• Firstly, Turnbull DOES make policy. The alternative NBN policy he refuses to release, is nonetheless, a policy. Whatever it happens to be.

      I don’t believe that the “size” of Vodafone – (and it still isn’t clear whether the investment related to Vodafone in Australia, or whichever other Vodafone subsidiary / joint venture around the world) – really matters at all.

      You can’t be “a little bit pregnant” – you either are, or you are not. Similarly, you have an investment, or you don’t have an investment.

      It’s pretty black and white.

      Whether it is good or bad for politicians have investments in matters that relate to their portfolios is irrelevant. The rules are the rules as they stand at the moment.

      • The rules are that you declare your conflicts of interest, not that you can’t have them. Turnbull’s wife’s ownership of shares which accrue a percent or two of value from Australia is no different to the undeclared interest every government politician with superannuation has in Telstra – which as Australia’s 4th or so biggest stock tends to be held by every major fund. You know perfectly well that Vodafone is not listed in Australia and it is only listed in the UK and the US. You also know perfectly well that Turnbull only has a potential conflict of interest because in opposition he has no means to successfully propose legislation or declare a statute that has any relevance to the share price of Vodafone. Buying and selling a stock when in opposition against a solid ALP-Greens-Independents voting bloc that prevails in every relevant vote is next to irrelevant in terms of the grand scheme of what the register is aiming to achieve. That is black and white as is the fact that you are flying a kite without sufficient wind.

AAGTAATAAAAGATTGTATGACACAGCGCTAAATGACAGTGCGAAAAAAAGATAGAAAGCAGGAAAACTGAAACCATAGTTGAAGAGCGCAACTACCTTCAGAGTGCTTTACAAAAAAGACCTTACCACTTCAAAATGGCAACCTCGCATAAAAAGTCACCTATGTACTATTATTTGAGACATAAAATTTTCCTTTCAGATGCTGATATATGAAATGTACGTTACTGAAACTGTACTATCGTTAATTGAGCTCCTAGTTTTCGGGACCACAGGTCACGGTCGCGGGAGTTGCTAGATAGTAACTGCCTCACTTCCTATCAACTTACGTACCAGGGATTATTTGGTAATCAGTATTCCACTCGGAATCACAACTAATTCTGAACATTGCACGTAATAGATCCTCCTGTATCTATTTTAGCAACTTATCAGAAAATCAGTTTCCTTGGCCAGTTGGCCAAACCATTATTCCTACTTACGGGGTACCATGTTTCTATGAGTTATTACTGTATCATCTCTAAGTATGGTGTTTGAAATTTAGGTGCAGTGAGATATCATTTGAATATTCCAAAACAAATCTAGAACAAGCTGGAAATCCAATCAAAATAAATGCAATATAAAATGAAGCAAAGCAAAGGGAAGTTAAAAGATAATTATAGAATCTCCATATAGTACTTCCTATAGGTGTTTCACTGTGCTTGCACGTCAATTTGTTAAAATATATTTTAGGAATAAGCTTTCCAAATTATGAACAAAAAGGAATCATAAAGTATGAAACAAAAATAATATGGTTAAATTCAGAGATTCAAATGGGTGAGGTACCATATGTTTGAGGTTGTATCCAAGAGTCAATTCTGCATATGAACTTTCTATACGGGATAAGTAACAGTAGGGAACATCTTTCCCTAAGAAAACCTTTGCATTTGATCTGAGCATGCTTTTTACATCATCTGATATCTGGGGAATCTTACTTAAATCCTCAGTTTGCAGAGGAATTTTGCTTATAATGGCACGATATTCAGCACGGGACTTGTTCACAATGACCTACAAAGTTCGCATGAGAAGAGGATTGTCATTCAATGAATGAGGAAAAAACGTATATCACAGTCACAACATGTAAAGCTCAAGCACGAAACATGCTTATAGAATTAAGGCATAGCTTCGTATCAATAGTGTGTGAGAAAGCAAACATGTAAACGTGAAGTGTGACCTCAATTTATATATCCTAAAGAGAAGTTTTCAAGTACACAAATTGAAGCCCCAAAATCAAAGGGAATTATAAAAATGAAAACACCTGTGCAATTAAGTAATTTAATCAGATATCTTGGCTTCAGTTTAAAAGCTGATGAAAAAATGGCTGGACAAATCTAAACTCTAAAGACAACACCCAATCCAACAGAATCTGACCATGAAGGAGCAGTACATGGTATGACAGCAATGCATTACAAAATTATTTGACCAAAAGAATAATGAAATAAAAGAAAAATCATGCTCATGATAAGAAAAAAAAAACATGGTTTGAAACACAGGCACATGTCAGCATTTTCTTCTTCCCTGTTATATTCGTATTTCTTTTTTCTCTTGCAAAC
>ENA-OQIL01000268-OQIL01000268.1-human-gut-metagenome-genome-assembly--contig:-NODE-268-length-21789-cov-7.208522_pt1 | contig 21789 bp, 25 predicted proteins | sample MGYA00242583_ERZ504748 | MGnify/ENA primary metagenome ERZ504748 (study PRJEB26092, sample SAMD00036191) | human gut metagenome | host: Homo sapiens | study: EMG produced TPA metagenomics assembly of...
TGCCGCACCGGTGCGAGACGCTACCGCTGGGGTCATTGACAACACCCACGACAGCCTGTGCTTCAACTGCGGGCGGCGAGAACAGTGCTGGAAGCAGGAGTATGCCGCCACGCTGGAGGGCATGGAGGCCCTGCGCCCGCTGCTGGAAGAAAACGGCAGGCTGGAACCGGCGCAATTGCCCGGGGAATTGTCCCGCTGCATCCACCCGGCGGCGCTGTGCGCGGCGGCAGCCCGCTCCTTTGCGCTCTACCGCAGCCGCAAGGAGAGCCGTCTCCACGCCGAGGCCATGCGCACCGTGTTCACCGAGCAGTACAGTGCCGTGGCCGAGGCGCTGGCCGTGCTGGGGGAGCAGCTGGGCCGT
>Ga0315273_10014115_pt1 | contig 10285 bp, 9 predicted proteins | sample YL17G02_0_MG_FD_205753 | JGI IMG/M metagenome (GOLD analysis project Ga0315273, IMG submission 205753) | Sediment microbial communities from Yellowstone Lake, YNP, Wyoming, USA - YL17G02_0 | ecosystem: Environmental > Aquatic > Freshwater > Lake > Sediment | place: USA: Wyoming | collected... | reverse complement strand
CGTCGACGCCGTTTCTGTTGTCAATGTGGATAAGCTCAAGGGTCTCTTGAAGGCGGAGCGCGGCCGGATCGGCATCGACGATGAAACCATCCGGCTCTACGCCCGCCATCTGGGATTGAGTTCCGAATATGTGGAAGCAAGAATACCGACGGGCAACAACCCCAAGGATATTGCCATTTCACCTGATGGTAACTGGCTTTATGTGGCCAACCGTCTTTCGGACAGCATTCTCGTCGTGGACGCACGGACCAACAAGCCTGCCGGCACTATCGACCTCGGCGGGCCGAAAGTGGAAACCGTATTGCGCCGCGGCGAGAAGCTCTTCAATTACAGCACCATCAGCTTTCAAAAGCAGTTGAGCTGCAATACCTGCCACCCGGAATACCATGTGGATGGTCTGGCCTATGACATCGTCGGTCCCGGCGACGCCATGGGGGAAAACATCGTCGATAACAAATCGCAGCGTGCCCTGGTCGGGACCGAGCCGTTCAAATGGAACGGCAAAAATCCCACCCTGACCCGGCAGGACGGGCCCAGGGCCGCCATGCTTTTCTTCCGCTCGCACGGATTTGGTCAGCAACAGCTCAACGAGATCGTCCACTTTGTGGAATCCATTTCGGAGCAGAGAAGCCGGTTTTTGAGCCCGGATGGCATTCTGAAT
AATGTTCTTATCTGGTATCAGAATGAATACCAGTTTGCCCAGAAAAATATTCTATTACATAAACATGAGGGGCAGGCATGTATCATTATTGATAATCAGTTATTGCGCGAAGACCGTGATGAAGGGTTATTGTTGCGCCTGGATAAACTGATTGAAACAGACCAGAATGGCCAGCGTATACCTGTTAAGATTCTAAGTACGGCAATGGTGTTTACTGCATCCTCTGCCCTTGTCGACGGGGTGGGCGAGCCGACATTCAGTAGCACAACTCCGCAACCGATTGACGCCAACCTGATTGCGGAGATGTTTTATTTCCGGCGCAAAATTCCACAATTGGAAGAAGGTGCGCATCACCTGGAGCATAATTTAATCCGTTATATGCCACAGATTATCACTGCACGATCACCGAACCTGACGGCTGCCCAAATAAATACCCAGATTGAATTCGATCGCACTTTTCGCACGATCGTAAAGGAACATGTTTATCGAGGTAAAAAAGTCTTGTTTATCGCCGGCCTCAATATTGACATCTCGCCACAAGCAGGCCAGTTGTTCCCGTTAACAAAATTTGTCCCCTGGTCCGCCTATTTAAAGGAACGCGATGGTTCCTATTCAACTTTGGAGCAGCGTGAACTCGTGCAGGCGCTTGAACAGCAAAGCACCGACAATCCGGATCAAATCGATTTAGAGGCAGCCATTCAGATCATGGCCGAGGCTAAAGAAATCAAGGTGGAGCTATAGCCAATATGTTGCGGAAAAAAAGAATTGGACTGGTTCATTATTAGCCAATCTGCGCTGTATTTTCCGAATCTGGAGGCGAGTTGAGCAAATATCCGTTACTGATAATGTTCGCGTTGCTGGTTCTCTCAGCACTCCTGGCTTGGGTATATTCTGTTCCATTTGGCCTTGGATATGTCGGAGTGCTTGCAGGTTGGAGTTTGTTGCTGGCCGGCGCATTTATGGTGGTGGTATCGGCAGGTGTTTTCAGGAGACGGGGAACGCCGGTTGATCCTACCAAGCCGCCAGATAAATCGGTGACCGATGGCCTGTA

• If an election were called today, all of a sudden all of these ‘potential’ conflicts of interest suddenly moving from the ‘potentiality’ column into the ‘actuality’ column, because Turnbull will absolutely be ‘making policy’. That is the point.

          That I – (and others) – believe they are a conflict right now is fair and reasonable. When Turnbull says that Australia should look to the broadband model that France Telecom is using, he is – (whether he means to or not) – using his public voice in his shadow ministerial role, to support France Telecom’s model. The market can see that as an endorsement, and affect the value of the shares.

          He might not be in a *ministerial* conflict of interest – (he isn’t yet a minister) – or even a *parliamentary* conflict of interest. I’m not saying he’s broken any of those rules.

          What I am saying is that because he has a significant voice in the debate, it is still a conflict of interest.